eBook Store Wars Bring Back Memories and Offer Choices

Back in the days that I lived in Chicago it was a free fire zone in the Book Store wars. Downtown Chicago was certainly the centerpiece but in the area where I lived around Clark, Diversey and Halsted streets it was also full of action. Most of the book stores had a location in my neighborhood including Barnes & Noble, B. Dalton, Waldenbooks, Kroch’s and Brentano’s, and the one that really shook things up, Crown Books. There was also a really good independent book store, Barbara’s Bookstore, within a short walk up Broadway. There may have been more but my memory is a little foggy. Here’s an interesting article from back in the day about those Chicago Book Store Wars. What was fantastic for consumers was that you could price compare on a nice weekend stroll around the neighborhood. Occasionally you found a good deal, but usually the prices were about the same.

Of course that was back in the day before Amazon took off and changed so much about Internet commerce and book buying in general. Now that Google has entered the fray with its own online Book Store things sure look a bit familiar when I think back. Amazon is the king of the hill at the moment and probably will stay that way. Barnes & Noble is working hard to play Avis in this current scrape. Apple is lagging behind but still has a shot even though it can’t seem to come to terms with some publishers. There’s rumors that Borders and B&N might merge, and Google is now smack dab in the middle of it all with some considerable clout on day one.

For consumers this offers some choice depending on how you want to read eBooks. If you want a specific device (The Kindle or the Nook as examples) you can limit yourself to one catalog or the other of titles. But you can choose options that allow you to read from all the big players on just about any device as well. In my early looking prices varied a little here and there but not by much and not to any great degree, again reminding me of those book store war days. You’d occasionally find a deal but by and large the prices were all the same once Crown and its discounting business model disrupted that market.

So what will the differentiators be? Or will they even be necessary? I don’t see price being a major difference maker, as I’m guessing beyond promotions the price points will all end up around the same. At the moment it looks like selection is really the only real difference maker and perhaps ease of use and habit. Amazon certainly has an edge when it comes to ease of use and title availability. But B&N and Google can essentially offer the same thing. Andy Ihnatko recently pointed out that with some hacking you can use the Kindle Reader on the Nook Color, which is Android based. So I guess if you wanted you could use that device to read from them all. But you can essentially do that with any iOS or Android device as well as with your laptop. And don’t forget there are other eReader choices out there. Stanza (owned by Amazon) comes to mind, and there are others.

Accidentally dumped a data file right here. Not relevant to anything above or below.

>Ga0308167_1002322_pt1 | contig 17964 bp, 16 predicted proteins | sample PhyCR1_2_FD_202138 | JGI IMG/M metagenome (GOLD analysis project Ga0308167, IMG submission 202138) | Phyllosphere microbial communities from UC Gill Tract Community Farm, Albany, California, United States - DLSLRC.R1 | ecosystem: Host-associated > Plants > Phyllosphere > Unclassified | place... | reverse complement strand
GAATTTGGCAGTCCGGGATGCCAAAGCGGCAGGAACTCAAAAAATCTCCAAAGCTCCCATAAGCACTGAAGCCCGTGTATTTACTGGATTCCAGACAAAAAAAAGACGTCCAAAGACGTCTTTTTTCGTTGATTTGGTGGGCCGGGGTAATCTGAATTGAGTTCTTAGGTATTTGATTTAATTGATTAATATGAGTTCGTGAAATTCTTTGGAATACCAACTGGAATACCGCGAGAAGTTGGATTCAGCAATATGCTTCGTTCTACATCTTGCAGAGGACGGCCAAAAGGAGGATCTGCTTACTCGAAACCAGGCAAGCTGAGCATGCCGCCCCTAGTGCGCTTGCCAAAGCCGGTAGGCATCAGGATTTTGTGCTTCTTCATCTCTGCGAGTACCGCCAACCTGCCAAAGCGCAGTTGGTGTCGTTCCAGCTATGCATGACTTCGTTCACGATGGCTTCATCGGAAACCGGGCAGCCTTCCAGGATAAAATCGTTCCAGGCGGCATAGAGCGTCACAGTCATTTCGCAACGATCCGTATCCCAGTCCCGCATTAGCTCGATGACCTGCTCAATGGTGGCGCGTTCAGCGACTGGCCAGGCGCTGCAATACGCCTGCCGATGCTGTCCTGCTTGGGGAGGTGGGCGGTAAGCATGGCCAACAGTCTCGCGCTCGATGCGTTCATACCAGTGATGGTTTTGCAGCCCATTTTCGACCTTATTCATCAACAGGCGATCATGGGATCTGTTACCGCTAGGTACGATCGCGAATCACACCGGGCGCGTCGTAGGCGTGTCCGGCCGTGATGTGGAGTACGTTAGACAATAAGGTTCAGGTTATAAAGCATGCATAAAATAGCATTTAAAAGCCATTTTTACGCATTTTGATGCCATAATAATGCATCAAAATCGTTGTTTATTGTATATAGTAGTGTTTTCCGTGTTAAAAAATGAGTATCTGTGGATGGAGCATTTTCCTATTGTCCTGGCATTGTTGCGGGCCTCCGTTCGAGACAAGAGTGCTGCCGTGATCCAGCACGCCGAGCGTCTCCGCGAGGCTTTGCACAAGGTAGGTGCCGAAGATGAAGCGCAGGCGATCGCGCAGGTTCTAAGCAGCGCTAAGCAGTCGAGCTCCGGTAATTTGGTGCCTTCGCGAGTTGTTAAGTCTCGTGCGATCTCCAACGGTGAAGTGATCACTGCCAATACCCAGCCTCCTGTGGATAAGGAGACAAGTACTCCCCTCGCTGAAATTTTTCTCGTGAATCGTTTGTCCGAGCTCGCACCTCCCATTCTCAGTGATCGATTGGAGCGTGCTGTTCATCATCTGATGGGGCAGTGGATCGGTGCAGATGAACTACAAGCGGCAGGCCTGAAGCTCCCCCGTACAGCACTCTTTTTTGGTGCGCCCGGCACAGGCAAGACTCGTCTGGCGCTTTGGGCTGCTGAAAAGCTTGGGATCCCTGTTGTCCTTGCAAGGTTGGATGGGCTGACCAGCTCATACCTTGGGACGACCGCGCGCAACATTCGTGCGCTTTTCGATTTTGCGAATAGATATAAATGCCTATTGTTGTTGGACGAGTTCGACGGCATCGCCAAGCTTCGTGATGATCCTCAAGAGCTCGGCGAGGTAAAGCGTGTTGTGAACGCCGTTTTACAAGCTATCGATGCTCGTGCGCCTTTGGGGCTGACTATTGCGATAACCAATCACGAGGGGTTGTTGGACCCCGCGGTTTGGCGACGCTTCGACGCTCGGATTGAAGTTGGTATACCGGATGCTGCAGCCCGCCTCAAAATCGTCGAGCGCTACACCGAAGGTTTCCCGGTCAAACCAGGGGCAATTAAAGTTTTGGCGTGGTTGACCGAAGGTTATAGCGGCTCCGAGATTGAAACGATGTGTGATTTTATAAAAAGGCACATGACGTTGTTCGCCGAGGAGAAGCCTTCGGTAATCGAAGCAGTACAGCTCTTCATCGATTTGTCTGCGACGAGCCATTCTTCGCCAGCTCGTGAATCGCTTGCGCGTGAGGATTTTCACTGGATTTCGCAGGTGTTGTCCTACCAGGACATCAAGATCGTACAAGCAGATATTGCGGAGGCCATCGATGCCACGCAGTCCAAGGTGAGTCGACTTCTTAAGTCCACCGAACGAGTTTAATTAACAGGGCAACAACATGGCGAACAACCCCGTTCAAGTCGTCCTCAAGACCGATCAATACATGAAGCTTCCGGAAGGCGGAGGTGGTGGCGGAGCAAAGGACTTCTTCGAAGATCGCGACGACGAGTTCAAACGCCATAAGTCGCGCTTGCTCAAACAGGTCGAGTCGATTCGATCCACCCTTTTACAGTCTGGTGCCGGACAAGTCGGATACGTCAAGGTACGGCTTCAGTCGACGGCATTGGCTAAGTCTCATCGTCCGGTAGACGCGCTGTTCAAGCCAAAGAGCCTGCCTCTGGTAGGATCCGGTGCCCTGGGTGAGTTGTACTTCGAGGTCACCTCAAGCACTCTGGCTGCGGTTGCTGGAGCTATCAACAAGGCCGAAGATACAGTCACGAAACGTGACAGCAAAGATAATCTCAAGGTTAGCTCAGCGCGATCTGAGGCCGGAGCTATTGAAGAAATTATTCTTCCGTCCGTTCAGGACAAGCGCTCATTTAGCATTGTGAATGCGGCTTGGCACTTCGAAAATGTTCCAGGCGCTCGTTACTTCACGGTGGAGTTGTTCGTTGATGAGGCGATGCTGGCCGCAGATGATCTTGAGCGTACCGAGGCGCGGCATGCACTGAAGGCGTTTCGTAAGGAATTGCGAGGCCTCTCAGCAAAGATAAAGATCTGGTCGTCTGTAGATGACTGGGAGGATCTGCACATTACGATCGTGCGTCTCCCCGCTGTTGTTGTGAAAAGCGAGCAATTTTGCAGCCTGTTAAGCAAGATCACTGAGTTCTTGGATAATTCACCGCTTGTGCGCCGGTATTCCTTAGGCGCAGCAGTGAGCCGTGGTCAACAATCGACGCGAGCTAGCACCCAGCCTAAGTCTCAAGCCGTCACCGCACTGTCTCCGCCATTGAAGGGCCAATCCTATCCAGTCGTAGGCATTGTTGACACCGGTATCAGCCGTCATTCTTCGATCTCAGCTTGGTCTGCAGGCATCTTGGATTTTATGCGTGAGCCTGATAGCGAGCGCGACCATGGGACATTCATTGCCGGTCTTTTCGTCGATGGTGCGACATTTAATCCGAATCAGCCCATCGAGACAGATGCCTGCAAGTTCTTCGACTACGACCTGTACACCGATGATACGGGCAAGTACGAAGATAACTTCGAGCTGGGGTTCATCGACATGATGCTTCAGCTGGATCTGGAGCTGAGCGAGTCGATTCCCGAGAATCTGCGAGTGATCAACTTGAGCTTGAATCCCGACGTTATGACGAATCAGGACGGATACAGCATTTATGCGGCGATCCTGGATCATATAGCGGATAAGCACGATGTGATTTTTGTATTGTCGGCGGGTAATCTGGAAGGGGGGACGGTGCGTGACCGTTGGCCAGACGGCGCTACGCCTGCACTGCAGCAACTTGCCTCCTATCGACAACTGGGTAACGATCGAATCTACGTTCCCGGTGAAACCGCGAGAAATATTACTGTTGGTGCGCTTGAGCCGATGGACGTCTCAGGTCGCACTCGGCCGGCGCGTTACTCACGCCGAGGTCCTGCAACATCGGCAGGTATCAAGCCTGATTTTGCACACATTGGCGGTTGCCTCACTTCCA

So, if you can essentially have the same thing regardless of platform which eBook seller will you choose and why? Let us know in the comments.

  

Comments

  1. savagemike says

    I have somewhat enjoyed the irony of Barnes & Noble being kneecapped by amazon after watching it pretty much destroy the lion share of independent book sellers not too long ago.
    In a certain light, many would see amazon as a blazing karmic sword.
    But I digress….

    The difference between the older wars and the new e-book wars is that the product is not the same any more even though it is the same book for about the same price.
    The hardware and software environments become, I think, the differentiators.
    Though it is true that some formats are more portable than others.
    But, for instance, even though you can read e-pub on nook color – I don’t know if it utilizes the same app and aids that a book purchased from B&N uses.

    The thing which needs to be sorted before we let publishers get too far away with all of this is the concept of ownership and some way to facilitate that idea.
    If I buy a book – real or digital, then I want to own that book.
    I want to be able to resell it.
    I want to be able to lend it to as many people as I want for as long as I want (only one instance of it though – that is reasonable).
    I want to be able to donate it to a library if I’d like.

  2. Roberto says

    I chose the Kindle in the end mainly for 2 reasons (this was before google came out but I would probably make the same choice.) 1. I liked that device, the way it was laid out, the way the “pages” looked, and the size of it. I thought that color strip on the bottom of the nook was kind of dumb and the LCD back-lite one is still LCD, hard on my eyes anyway, although younger eyes might find it better. 2. Choice of books. Amazon seemed to have more at the time.
    Savagemike brings up some good points. From my point of view, if I by the e-book, I do own it. Periodically I back up all my books off line so I have them. If something happens with Amazon, I still have a copy of what I bought. While I haven’t looked, there must be some sort of hack for it if I felt like I needed it.
    As for his points about being able to lend a book or resell them, it’s a trade off I guess. A book I bought recently, it was $2.99 for Kindle, paperback was $8.50, and & trade paperback was $10.00. For $2.99, I’ll take the trade-off of not being able to lend it or resell it or donate it.
    Really at some point what I would like to see is, you by whatever reading device you want and then you could buy from any store you like, including independent stores. Wishful thinking I’m sure. hahaha.

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